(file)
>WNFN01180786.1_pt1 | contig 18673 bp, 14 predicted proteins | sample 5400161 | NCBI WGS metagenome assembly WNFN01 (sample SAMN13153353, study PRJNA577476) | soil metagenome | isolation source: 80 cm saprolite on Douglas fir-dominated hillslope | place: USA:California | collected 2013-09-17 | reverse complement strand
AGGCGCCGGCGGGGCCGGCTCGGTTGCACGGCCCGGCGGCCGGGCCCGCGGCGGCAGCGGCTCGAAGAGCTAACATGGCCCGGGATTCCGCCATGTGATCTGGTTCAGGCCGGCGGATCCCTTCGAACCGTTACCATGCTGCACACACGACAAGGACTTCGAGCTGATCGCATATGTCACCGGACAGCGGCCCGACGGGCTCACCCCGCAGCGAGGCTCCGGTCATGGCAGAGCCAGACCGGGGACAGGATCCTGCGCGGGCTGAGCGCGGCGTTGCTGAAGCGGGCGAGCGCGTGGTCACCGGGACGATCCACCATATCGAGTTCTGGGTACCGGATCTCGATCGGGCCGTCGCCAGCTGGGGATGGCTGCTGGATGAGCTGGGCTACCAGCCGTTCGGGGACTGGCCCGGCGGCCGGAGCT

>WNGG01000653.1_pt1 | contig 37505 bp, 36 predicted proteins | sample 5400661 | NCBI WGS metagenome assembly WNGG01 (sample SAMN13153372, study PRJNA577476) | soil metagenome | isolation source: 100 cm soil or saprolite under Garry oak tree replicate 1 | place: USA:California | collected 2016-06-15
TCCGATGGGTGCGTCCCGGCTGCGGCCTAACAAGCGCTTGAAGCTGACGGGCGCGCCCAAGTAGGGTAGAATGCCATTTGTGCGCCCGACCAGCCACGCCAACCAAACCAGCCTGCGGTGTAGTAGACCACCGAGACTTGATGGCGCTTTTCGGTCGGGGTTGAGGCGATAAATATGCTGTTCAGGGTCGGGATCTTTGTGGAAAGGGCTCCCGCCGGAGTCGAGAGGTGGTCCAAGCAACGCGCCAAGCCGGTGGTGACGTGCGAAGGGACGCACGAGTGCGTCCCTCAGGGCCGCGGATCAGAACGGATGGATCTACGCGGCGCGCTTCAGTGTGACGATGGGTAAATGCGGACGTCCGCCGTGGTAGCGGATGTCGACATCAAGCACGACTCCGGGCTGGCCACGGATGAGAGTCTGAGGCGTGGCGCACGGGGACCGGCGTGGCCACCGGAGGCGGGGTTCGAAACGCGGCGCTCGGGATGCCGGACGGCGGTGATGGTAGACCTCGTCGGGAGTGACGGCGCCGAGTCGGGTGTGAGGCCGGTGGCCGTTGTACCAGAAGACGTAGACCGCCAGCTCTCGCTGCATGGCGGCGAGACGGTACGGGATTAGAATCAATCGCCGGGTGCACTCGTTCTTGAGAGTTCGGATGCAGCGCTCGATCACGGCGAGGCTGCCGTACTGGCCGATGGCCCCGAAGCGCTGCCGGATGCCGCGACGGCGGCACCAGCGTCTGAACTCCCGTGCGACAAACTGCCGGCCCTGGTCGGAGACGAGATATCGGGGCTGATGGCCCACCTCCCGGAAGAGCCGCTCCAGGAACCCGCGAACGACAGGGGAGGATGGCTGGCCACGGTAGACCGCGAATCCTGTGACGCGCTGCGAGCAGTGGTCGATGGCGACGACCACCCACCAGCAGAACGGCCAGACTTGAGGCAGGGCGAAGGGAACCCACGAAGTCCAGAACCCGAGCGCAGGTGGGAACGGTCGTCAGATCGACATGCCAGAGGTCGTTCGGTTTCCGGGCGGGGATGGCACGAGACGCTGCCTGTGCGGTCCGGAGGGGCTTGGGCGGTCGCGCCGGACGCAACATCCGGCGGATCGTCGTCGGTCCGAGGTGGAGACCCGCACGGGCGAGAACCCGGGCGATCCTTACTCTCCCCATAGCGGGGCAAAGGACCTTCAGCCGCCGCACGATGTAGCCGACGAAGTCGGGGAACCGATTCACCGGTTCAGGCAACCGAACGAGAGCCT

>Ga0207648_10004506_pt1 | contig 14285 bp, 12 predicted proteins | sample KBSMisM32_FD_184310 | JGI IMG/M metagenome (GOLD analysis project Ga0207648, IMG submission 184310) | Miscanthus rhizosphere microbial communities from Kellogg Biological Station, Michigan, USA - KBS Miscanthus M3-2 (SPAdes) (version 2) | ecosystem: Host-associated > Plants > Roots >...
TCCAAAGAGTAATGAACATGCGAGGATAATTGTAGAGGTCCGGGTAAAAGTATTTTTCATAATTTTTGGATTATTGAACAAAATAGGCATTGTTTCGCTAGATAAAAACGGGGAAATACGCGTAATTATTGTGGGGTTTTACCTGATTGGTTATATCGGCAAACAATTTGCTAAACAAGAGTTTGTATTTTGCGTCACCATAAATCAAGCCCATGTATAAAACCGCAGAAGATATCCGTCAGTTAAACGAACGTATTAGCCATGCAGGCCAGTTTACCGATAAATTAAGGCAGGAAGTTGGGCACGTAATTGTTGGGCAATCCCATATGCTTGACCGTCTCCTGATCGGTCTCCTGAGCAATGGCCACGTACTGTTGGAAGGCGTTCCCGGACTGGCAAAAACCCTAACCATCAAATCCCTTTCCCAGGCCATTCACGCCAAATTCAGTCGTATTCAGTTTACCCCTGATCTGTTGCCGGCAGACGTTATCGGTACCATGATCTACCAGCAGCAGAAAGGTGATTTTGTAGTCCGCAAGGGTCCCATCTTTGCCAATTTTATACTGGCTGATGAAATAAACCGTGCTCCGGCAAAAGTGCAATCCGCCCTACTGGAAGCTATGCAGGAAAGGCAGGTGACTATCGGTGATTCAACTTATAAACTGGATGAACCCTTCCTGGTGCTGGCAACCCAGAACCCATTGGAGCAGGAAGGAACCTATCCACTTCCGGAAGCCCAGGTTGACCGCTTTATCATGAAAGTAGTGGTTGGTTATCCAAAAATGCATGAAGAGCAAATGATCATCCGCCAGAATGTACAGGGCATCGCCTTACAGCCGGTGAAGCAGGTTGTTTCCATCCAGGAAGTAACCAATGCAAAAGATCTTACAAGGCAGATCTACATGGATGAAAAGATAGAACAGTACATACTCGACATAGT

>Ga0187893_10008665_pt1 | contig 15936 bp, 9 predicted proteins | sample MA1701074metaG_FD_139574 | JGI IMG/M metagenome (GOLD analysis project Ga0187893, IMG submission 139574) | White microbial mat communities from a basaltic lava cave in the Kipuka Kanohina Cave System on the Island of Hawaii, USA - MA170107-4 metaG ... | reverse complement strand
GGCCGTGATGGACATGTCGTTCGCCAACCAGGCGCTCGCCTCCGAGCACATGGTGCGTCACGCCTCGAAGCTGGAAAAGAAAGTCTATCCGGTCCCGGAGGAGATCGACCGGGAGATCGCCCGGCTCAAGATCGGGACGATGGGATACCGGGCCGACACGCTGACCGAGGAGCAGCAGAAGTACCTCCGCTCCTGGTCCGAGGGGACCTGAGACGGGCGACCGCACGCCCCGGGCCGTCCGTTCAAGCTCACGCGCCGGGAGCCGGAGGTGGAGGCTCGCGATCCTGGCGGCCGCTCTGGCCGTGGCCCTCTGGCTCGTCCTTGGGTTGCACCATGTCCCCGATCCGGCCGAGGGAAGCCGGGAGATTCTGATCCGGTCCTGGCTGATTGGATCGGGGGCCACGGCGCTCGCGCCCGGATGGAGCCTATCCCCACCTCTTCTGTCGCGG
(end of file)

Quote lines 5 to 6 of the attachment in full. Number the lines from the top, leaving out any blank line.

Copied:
>Ga0207648_10004506_pt1 | contig 14285 bp, 12 predicted proteins | sample KBSMisM32_FD_184310 | JGI IMG/M metagenome (GOLD analysis project Ga0207648, IMG submission 184310) | Miscanthus rhizosphere microbial communities from Kellogg Biological Station, Michigan, USA - KBS Miscanthus M3-2 (SPAdes) (version 2) | ecosystem: Host-associated > Plants > Roots >...
TCCAAAGAGTAATGAACATGCGAGGATAATTGTAGAGGTCCGGGTAAAAGTATTTTTCATAATTTTTGGATTATTGAACAAAATAGGCATTGTTTCGCTAGATAAAAACGGGGAAATACGCGTAATTATTGTGGGGTTTTACCTGATTGGTTATATCGGCAAACAATTTGCTAAACAAGAGTTTGTATTTTGCGTCACCATAAATCAAGCCCATGTATAAAACCGCAGAAGATATCCGTCAGTTAAACGAACGTATTAGCCATGCAGGCCAGTTTACCGATAAATTAAGGCAGGAAGTTGGGCACGTAATTGTTGGGCAATCCCATATGCTTGACCGTCTCCTGATCGGTCTCCTGAGCAATGGCCACGTACTGTTGGAAGGCGTTCCCGGACTGGCAAAAACCCTAACCATCAAATCCCTTTCCCAGGCCATTCACGCCAAATTCAGTCGTATTCAGTTTACCCCTGATCTGTTGCCGGCAGACGTTATCGGTACCATGATCTACCAGCAGCAGAAAGGTGATTTTGTAGTCCGCAAGGGTCCCATCTTTGCCAATTTTATACTGGCTGATGAAATAAACCGTGCTCCGGCAAAAGTGCAATCCGCCCTACTGGAAGCTATGCAGGAAAGGCAGGTGACTATCGGTGATTCAACTTATAAACTGGATGAACCCTTCCTGGTGCTGGCAACCCAGAACCCATTGGAGCAGGAAGGAACCTATCCACTTCCGGAAGCCCAGGTTGACCGCTTTATCATGAAAGTAGTGGTTGGTTATCCAAAAATGCATGAAGAGCAAATGATCATCCGCCAGAATGTACAGGGCATCGCCTTACAGCCGGTGAAGCAGGTTGTTTCCATCCAGGAAGTAACCAATGCAAAAGATCTTACAAGGCAGATCTACATGGATGAAAAGATAGAACAGTACATACTCGACATAGT